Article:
Saturday, June 30, 2012

Future students

Recently, I've been developing and staging 3 Act lessons for elementary students (my future students). However, who's to say the tasks can't be applied at the middle school level, or even higher.  I've been looking through the Everyday Math series our elementary school uses and have found it refreshing to see what concepts students are introduced to or expected to master at each grade level. Ironically, I came across a second grade "Exploratory" lesson that Dan Meyer recently nailed with Popcorn Picker. Second grade if you missed that.

It was fun to share the textbook scans with Dan.  Christopher Danielson jumped in with some thoughts about elementary curriculum. He works with future teachers and is a very insightful fellow! Check out his Tootsie Roll and the Ootsie.

As a middle school math teacher, this elementary stuff is all new to me, but I'm open to the challenge. Especially since I'll be helping coach a handful of teachers next year with 3 Act lessons. I'm using the summer to investigate some ideas and build up a small catalog of lessons. My working goals are to:
  1. Work on turning the abstract to concrete.
  2. Look for overlapping concepts throughout K-8 grades.
  3. Further investigate the importance & relevance of estimation.   
My first attempt is Paper Cuts - Act 1 (subconsciously inspired by Popcorn Picker and Everyday Math). Again, my intended student would be from elementary school. Would your students benefit from this task?

Lastly, it's great to know there are teachers helping students with life skills and not workbook skills. Sadie Estrella shares an experience she had this year by embracing those teaching moments we frequently have with our students. Should we eliminate 're-teach' from our vocabulary and change it to re-explore? Your thoughts on all this?



  1. I’m looking forward to seeing more of your 3 Act lessons for young students. If I were doing the Popcorn Picker task in a Grade 2 classroom, I’d recreate at the rainbow table what Dan does in the video. Whether teachers show these videos or are inspired to replicate them with their students, it’s all good.

    I’m confused by one thing– your first goal. Why “turn the abstract into the concrete”? Students best learn math by moving from the concrete to the abstract.

    Grade 2 students will solve Dan’s Popcorn Picker problem concretely (i.e., using popcorn or some other manipulative found in the classroom). Only concretely. That’s okay. They’re seven. What does the abstract look like here for a seven-year-old?

    I’ve given this problem to elementary school teachers. The most common initial guess is “they hold the same because the two pieces of paper are the same size”. This is a wonderful (albeit unfortunate) misconception to have available as a workshop facilitator. Much like second graders, most teachers will fill each cylinder with cm cubes (or small plastic teddy bears, colour tiles, etc.) and compare the results. There are variations on this. My favourite: place the tall cylinder inside the short one, fill the tall one with concrete materials, pull the tall cylinder away. Your move from concrete to abstract is why I’m such a fan of your File Cabinet task. Students move from the concrete (post-it notes) to the abstract (SA = 2*l*w + …). Brilliant.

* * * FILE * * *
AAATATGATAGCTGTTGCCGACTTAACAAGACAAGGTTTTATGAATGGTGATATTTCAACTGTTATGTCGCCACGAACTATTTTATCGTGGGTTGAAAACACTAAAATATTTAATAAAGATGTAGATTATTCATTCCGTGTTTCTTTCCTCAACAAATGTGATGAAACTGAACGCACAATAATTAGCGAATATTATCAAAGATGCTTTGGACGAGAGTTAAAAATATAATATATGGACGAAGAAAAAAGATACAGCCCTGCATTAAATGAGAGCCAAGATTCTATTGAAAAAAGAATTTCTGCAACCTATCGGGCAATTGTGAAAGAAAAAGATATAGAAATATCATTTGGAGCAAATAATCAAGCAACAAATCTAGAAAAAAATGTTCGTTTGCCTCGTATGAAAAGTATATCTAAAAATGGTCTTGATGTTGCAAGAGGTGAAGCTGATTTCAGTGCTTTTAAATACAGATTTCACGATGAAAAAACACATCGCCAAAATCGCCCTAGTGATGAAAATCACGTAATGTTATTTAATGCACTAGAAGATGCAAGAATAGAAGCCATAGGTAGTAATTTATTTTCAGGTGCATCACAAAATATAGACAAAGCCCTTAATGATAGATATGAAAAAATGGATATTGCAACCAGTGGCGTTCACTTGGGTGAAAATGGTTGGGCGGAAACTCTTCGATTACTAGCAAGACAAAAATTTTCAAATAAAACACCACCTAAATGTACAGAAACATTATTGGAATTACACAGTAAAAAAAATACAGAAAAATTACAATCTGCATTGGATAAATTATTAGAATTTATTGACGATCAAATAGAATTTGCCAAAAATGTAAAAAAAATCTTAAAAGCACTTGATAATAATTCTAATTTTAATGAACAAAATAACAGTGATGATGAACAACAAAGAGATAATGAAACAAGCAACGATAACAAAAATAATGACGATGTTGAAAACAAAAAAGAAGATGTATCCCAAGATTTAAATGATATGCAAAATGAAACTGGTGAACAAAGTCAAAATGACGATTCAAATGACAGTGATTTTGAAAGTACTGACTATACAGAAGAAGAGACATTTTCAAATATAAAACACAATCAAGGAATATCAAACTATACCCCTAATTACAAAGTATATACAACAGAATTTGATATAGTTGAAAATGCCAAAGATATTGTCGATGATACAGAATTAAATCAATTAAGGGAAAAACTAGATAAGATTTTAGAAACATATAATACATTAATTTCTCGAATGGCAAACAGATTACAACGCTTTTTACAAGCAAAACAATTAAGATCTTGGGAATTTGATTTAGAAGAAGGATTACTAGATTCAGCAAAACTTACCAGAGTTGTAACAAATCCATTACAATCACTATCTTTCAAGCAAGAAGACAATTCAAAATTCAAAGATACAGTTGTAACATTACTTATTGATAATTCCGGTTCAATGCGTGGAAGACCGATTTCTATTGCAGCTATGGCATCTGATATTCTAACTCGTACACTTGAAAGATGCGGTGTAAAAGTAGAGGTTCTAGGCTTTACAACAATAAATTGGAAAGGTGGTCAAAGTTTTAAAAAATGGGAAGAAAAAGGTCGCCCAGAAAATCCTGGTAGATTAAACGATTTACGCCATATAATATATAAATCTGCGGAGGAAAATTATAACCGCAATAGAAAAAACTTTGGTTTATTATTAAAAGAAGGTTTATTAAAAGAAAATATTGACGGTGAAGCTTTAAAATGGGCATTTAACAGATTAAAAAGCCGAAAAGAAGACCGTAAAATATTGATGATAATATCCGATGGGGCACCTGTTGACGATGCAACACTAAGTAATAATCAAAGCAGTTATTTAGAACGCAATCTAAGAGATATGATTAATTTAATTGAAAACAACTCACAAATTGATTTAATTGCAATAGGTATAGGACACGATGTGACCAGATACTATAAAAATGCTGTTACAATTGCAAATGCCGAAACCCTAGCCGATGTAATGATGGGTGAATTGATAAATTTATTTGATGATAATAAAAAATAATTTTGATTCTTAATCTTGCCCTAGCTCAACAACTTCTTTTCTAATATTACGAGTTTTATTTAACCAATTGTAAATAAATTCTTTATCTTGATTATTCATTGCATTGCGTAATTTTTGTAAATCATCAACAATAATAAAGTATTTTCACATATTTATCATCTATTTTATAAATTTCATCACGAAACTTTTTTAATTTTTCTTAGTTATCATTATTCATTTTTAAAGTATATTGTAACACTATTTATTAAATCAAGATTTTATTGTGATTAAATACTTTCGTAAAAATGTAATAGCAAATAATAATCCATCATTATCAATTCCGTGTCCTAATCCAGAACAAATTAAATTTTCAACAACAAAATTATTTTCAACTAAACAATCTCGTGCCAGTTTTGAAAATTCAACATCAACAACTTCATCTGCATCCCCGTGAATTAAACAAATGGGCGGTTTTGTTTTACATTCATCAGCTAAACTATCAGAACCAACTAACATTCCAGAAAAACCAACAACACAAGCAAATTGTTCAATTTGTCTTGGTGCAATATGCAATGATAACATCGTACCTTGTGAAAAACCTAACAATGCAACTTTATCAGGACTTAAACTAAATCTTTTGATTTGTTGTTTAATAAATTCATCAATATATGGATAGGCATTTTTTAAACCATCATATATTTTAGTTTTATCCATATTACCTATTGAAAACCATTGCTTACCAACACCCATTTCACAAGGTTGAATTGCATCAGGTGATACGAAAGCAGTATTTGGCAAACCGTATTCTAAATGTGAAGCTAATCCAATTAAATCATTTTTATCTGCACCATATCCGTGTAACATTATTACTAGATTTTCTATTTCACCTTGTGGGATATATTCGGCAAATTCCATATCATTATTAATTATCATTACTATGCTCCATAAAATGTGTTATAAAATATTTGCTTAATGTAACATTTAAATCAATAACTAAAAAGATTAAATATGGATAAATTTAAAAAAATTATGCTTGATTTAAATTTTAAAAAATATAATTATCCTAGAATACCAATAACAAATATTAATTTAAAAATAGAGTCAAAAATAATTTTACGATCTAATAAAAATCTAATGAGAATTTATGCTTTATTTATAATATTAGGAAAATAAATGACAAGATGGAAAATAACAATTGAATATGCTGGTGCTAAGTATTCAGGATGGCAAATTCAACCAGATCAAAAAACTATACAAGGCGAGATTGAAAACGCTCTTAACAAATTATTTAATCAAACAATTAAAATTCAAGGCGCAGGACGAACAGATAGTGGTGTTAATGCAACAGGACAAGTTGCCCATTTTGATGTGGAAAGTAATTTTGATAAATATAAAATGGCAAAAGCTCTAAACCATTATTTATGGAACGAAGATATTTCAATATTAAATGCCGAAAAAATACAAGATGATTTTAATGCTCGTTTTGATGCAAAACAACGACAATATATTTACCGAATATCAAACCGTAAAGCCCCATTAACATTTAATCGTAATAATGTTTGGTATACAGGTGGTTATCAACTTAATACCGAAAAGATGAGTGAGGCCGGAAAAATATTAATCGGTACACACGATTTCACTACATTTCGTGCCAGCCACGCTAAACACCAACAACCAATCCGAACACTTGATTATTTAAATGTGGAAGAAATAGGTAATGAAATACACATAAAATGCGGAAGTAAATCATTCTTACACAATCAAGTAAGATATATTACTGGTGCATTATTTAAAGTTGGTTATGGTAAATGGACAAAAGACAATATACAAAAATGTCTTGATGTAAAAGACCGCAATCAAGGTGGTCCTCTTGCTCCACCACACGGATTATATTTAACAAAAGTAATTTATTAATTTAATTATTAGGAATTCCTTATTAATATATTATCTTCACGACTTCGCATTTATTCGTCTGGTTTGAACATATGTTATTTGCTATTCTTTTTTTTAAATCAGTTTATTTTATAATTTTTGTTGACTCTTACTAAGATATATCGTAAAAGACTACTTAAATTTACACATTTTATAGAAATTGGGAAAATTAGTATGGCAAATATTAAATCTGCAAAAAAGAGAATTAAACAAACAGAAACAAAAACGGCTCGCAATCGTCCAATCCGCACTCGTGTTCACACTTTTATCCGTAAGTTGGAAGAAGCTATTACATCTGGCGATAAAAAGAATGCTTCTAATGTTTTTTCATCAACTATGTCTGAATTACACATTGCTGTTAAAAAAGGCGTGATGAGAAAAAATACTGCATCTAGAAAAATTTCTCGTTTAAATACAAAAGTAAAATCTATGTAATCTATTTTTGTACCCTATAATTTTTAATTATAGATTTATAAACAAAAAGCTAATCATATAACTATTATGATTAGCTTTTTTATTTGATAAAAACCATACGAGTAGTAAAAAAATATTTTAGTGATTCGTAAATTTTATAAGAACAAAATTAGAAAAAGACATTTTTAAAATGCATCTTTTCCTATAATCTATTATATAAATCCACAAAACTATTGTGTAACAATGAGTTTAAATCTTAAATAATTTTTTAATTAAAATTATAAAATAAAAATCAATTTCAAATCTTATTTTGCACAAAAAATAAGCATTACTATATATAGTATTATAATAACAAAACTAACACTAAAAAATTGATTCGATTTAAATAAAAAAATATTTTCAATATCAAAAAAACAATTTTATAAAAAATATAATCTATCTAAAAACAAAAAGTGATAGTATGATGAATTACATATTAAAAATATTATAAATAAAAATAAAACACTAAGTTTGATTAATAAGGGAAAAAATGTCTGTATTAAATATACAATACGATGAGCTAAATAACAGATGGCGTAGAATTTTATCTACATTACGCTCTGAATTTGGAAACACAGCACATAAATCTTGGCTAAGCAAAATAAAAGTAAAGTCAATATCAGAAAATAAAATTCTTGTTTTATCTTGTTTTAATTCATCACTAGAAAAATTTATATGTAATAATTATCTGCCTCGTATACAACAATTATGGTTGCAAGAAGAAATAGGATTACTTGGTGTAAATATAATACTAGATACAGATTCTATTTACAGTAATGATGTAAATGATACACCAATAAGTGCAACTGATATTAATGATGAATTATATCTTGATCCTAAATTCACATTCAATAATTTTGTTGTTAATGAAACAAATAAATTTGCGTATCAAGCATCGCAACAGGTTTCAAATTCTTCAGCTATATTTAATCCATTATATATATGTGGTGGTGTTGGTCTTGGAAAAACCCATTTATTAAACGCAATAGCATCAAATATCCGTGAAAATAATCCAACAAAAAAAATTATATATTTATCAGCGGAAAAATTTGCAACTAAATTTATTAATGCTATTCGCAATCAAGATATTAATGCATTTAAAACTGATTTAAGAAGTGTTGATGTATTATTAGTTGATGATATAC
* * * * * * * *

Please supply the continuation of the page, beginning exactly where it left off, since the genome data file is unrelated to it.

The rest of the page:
My initial approach to the cylinder problem was much different than this. I reasoned r had a greater effect than h in the formula V = pi*r^2*h. My background teaching secondary math at work here.

    Maybe I’m misreading your goal. It happens. Maybe we have different definitions of ‘concrete’. If the goal is about you, as a math teacher, taking your abstract understanding of math and figuring out how it plays out concretely in the classroom, I’m right there with you (see above). If it’s about turning abstract to concrete for students, I’m a bit lost.

    1. Thanks for the contribution Chris. Your last paragraph nailed it. My working goal as a teacher, curriculum designer, and coach will be to take those abstract ideas (in my head, from a textbook, or somewhere else) and make them concrete lessons/tasks. My working goal is for the teacher to have the concrete example and understanding in order to deploy to their students. I want the 3 Act lesson to be something they can reproduce in the classroom. Teachers can have students measure the paper, fold the paper, measure the folded sections, and begin piecing together the relationship between the tall, skinny piece of paper and the shorter, wider piece. I envision this as a prequel to the Popcorn Picker. I hope that helps.

  2. @reflectionsinthewhy: Your comment "I reasoned r had a greater effect than h..." reminded me of my student's comment of the same Popcorn Picker lesson (but ours were prisms instead of cylinders"The tallness didn't make up for the fatness." :)

    Andrew,your working goal #2 is also mine. When kids struggle in middle school, I'm so befuddled as to where/when they had missed the key concepts. Re-teach sounds very teacher-centered, while re-explore is student-centered, so yes, I'd vote for the latter.

    Keep up the great work, Andrew. We can't get enough of them 3Act lessons!

    1. A time machine would be nice to go find out when students missed key concepts. Ha! It sure would be nice to help instill a sense of desire with students to go back and re-learn or re-explore those missed concepts. Hmmm...